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a panel of educators convened by the nation’s governors and state school superintendents released a set of proposed common academic standards on Wednesday. The standards, posted on the panel’s web site, lay out the panel’s vision of what American public school students should learn in math and English, year by year, from kindergarten to high school graduation.
If a majority of states were to adopt them over the next few months, which experts said was a growing possibility, the new standards would replace the nation’s motley current checkerboard of locally written standards, which vary greatly in content and sophistication. And adoption of the new standards would set off a vast new effort to rewrite textbooks and standardized tests.
The Obama Administration quickly endorsed the effort. Under the Department of Education’s Race to the Top initiative, in which states are competing for a share of $4 billion in school improvement money, states can earn 40 points of the possible 500 for participating in the common effort and adopting the new standards.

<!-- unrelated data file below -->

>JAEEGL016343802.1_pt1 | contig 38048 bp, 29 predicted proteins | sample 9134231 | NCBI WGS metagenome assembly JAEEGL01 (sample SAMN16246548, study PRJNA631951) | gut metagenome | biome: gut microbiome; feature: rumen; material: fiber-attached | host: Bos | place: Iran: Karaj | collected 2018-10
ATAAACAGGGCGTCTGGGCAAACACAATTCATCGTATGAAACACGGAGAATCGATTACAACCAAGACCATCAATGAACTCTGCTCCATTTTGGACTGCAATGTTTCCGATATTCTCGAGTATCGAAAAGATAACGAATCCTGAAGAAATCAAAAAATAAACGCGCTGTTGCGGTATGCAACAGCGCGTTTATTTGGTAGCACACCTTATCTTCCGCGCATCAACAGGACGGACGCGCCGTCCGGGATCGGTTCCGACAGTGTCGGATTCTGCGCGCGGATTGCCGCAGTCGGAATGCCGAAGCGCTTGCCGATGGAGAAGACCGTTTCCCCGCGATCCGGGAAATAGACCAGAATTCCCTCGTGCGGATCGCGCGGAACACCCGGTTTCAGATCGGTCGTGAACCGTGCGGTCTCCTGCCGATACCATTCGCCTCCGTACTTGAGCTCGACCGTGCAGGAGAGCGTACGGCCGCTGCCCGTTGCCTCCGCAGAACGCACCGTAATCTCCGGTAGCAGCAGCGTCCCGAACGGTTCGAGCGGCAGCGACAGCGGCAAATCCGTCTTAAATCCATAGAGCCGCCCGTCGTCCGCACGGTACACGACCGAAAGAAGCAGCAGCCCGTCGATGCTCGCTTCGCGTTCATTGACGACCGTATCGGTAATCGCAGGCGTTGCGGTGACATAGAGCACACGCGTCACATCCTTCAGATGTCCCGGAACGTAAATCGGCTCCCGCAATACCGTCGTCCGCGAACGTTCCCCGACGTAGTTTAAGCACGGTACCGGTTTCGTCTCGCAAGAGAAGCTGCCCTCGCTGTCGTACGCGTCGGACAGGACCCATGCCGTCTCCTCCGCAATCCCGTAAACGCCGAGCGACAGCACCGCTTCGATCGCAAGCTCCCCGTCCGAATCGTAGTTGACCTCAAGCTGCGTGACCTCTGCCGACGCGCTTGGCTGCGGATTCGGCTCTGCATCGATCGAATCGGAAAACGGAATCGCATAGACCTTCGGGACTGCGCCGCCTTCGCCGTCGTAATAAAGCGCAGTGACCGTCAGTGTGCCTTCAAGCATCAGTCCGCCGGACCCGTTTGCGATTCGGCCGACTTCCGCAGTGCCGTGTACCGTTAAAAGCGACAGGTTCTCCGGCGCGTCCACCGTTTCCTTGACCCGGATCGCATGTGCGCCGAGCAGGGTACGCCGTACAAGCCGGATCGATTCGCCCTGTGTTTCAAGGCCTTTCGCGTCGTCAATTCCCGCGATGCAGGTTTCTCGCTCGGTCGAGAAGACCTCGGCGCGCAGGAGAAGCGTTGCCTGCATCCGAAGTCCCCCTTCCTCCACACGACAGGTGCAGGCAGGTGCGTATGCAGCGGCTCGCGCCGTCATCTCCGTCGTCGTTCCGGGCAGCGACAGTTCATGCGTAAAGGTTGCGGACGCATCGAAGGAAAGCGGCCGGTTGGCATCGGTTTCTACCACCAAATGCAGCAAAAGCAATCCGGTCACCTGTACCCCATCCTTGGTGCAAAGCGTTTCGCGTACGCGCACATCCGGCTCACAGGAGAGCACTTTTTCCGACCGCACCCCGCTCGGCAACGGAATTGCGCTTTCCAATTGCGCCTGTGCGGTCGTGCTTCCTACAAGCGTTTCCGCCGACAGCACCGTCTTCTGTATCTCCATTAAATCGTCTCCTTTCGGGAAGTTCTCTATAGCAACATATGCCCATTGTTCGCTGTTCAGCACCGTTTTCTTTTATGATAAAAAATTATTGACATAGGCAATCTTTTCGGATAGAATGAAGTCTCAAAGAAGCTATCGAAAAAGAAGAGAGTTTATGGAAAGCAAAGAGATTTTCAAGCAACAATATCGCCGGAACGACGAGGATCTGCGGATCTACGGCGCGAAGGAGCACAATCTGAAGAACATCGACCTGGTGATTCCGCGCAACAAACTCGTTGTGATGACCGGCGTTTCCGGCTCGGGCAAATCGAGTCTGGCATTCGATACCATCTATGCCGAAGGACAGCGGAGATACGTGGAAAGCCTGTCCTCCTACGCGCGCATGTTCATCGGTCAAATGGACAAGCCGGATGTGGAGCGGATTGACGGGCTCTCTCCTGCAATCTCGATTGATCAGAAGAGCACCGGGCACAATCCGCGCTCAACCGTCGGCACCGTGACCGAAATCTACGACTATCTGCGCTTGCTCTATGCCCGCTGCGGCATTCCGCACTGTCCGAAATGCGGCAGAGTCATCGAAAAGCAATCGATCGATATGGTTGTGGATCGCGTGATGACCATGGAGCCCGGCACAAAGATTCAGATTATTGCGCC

The proposed standards outline concepts to be learned, but do not lay down a specific curriculum.
In English, for instance, they do not prescribe individual works of literature, but instead offer a list of texts “illustrating the quality, complexity and range” of student reading that would be appropriate for various grades. The middle school list includes “Little Women” and “The Adventures of Tom Sawyer,” as well as works of nonfiction like “Letter on Thomas Jefferson” by John Adams. The 11th grade nonfiction list includes Henry David Thoreau’s “Walden” and President Lincoln’s Gettysburg Address.